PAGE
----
The identification and differentiation of bacteria date back to the late 1800s. Primary interest often focused on microorganisms impacting animal or human health. Salmonella falls under this umbrella, as it was first identified during a hog cholera study in the 1880s. Early work relied on phenotypic (observable) characteristics due to the limitations of the science at the time, but advancements in science led to the initial development of an antigenic schema for Salmonella. Over the ensuing years, the use of phenotypic and antigenic characteristics helped define the taxonomy of Salmonella (>2600 serovars). These characteristics have also been used for decades in public health investigations involving foodborne illnesses. Linking a Salmonella isolate from an ill human to a Salmonella isolate from a food through serotyping played a critical role in these investigations.

However, phenotypic measurements have limitations. For example, Salmonella isolates do not always easily express all antigens, so identifying those requires additional effort. But in the last decade or so, newer technologies have emerged that allow isolate comparisons at the genetic level. Currently, whole genome sequencing (WGS) is used by public health agencies in the United States and other countries during foodborne outbreak investigations. The current outbreak investigation involving papayas is just one example. The use of WGS has progressed quickly relative to historical technology adoption. Why has this occurred, and what does it mean to the future use of Salmonella serotyping?

WGS is considered more robust in determining the genetic relatedness of isolates. As the name implies, the bacterial genome is sequenced with a principle that the genetic information is more informative and determinative in isolate comparison. Essentially, WGS provides information on a number of factors of possible interest. These include MLST type, pathogenicity genes and bacteriophage content. Another use of WGS on Salmonella isolates includes application in antimicrobial resistance monitoring by the National Antimicrobial Resistance Monitoring System (NARMS). Additionally, WGS is now considered an economically viable alternative to serotyping. This includes its use in public health surveillance and outbreak detection.

The use and understanding of sequencing data is still growing. For example, WGS patterns that are very different can exclude isolates as being genetically related. However, discussions continue within the molecular biology community as to how many Single Nucleotide Polymorphisms (SNPs) can be different with the isolates being interpreted as being the “same.” As such, serotyping may continue to provide a higher level of strain discrimination within a sequence type.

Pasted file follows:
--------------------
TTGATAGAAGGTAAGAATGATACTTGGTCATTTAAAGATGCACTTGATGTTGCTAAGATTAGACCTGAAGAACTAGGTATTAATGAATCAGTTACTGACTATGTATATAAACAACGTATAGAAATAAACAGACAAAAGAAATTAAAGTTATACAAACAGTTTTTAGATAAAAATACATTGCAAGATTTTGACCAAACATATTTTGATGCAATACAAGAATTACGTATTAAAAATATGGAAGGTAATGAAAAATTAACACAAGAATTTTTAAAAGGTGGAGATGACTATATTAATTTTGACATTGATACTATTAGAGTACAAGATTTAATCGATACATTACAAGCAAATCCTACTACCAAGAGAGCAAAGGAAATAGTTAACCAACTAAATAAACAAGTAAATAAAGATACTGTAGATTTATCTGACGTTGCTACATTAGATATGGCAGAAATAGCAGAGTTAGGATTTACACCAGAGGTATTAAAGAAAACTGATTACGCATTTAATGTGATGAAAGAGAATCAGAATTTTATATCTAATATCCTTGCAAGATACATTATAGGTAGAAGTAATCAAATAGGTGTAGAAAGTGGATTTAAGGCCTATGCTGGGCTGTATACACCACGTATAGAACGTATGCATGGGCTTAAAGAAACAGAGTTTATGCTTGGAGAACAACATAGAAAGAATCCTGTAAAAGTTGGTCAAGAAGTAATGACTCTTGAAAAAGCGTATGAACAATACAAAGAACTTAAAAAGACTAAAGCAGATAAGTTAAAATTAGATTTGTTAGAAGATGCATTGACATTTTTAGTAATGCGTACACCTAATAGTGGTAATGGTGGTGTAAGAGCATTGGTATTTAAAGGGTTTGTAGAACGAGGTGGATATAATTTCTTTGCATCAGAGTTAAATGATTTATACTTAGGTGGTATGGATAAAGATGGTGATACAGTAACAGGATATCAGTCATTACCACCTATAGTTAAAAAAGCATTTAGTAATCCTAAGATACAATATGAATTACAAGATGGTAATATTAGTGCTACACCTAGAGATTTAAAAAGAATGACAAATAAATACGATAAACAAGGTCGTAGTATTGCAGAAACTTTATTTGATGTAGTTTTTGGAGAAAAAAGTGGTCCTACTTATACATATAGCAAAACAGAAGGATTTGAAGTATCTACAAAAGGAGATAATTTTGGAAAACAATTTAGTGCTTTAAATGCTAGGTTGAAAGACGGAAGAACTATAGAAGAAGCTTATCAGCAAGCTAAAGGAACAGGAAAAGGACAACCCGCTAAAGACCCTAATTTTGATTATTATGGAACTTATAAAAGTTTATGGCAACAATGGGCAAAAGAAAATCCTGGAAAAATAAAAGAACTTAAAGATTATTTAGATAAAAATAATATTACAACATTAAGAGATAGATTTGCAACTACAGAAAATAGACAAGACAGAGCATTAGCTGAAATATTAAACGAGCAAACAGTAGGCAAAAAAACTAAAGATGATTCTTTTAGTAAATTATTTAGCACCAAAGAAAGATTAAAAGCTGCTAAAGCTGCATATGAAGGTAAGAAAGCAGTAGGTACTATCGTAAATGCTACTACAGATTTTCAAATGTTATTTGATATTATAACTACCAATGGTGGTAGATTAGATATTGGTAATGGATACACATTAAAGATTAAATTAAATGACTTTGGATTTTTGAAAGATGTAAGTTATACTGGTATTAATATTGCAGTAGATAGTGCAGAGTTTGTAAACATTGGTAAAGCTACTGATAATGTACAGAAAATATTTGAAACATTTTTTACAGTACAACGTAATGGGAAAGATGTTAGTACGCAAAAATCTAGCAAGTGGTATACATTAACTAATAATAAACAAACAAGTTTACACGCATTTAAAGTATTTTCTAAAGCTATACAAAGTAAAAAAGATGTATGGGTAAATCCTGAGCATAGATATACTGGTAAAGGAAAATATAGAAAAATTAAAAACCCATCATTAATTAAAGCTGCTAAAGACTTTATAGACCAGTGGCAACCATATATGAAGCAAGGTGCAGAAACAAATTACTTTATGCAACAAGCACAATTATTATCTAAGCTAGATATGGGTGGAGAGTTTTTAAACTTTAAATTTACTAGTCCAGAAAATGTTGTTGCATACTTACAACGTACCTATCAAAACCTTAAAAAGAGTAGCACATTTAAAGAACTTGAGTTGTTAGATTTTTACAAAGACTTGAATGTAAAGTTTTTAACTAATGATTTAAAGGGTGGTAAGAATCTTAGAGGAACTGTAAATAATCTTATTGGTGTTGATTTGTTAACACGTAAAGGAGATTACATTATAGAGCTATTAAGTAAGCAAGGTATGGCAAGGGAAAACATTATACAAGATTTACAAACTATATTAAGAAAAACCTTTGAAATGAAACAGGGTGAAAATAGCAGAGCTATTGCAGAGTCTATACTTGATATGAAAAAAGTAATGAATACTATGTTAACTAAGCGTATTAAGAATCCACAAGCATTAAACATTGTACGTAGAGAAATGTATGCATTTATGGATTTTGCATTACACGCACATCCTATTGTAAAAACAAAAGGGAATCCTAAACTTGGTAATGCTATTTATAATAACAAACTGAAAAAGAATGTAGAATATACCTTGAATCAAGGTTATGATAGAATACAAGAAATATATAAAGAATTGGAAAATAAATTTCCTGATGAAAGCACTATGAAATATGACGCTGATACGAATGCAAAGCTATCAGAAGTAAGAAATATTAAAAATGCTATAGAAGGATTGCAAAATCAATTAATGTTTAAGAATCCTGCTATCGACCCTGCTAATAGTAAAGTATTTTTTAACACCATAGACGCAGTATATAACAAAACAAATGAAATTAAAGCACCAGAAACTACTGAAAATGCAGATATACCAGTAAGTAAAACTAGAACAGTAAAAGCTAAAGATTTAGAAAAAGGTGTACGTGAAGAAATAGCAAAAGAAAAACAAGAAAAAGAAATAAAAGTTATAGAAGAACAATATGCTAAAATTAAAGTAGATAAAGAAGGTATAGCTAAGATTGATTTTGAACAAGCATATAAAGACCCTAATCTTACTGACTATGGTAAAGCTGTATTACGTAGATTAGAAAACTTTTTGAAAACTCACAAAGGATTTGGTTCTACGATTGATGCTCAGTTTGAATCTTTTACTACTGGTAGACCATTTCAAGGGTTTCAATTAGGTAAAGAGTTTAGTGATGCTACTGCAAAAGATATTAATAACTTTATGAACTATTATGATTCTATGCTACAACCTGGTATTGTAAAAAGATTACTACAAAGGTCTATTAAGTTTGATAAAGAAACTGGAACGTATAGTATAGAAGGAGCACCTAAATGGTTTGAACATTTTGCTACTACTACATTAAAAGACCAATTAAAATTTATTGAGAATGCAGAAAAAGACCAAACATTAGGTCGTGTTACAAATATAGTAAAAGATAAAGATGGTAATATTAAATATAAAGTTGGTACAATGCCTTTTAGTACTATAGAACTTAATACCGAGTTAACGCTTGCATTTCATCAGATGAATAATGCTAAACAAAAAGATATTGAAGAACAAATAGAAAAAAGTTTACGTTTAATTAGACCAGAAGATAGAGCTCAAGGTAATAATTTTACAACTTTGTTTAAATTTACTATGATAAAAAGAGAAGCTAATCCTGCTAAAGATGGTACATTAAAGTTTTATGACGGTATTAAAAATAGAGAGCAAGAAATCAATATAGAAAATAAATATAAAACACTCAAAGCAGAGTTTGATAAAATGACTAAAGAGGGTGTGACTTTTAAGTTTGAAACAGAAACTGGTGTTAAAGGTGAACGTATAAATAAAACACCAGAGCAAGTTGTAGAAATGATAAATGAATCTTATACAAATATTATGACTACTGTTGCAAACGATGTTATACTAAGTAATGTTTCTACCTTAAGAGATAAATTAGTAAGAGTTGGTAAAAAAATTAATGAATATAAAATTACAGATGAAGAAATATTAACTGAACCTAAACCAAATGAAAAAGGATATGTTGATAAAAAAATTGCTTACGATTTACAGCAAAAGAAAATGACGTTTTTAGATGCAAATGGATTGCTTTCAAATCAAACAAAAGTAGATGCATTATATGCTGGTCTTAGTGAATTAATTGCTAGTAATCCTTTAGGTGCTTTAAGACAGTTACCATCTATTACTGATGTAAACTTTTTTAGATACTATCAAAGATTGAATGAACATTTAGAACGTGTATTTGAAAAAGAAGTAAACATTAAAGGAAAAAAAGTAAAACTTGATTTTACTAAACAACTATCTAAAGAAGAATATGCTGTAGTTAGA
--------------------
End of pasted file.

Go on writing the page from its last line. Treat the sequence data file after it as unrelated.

Whole genome sequencing is not a stand-alone tool in outbreak investigations. Determining relatedness in an outbreak investigation still requires epidemiological and traceback data. While public health agencies have conducted WGS on archived isolates to develop extensive databases, they also continue to serotype Salmonella isolates recovered during investigations. Many food companies have historical information on Salmonella events which include the serotypes involved. Often, isolates from those events are not available to conduct retrospective WGS, so any future comparisons will need to rely on serotyping data. While WGS appears to be the current siren’s song for food microbiologists, I believe serotyping of Salmonella will continue to be of value for the near term.

Regardless of whether serotyping or WGS would be used in the investigation of a Salmonella outbreak, food manufacturers can prevent product contamination with a robust environmental monitoring program. Mérieux NutriSciences can assist manufacturers in establishing and running an environmental monitoring program targeting pathogen prevention. Food industry professionals will learn how to set up and run an effective program at our upcoming course on Effective Environmental Monitoring & Aseptic Techniques. Manufacturers can also use Mérieux NutriSciences’ cloud-based EnviroMap tool to automate and manage their environmental monitoring program. This robust tool allows food safety professionals to visualize their data and recognize trends to determine where Salmonella may be a recurring problem in their facilities.

 

 

Meet the Author

Dave Evanson
Technical Consultant, Mérieux NutriSciences

Dave Evanson is a food safety professional with over 35 years of experience in the food industry. As an educator, he provides instruction and knowledge to help prevent food contamination events. This is accomplished through public and customized courses, environmental assessments and other mechanisms. As an investigator, he identifies causes and provides solutions to the preventable events.

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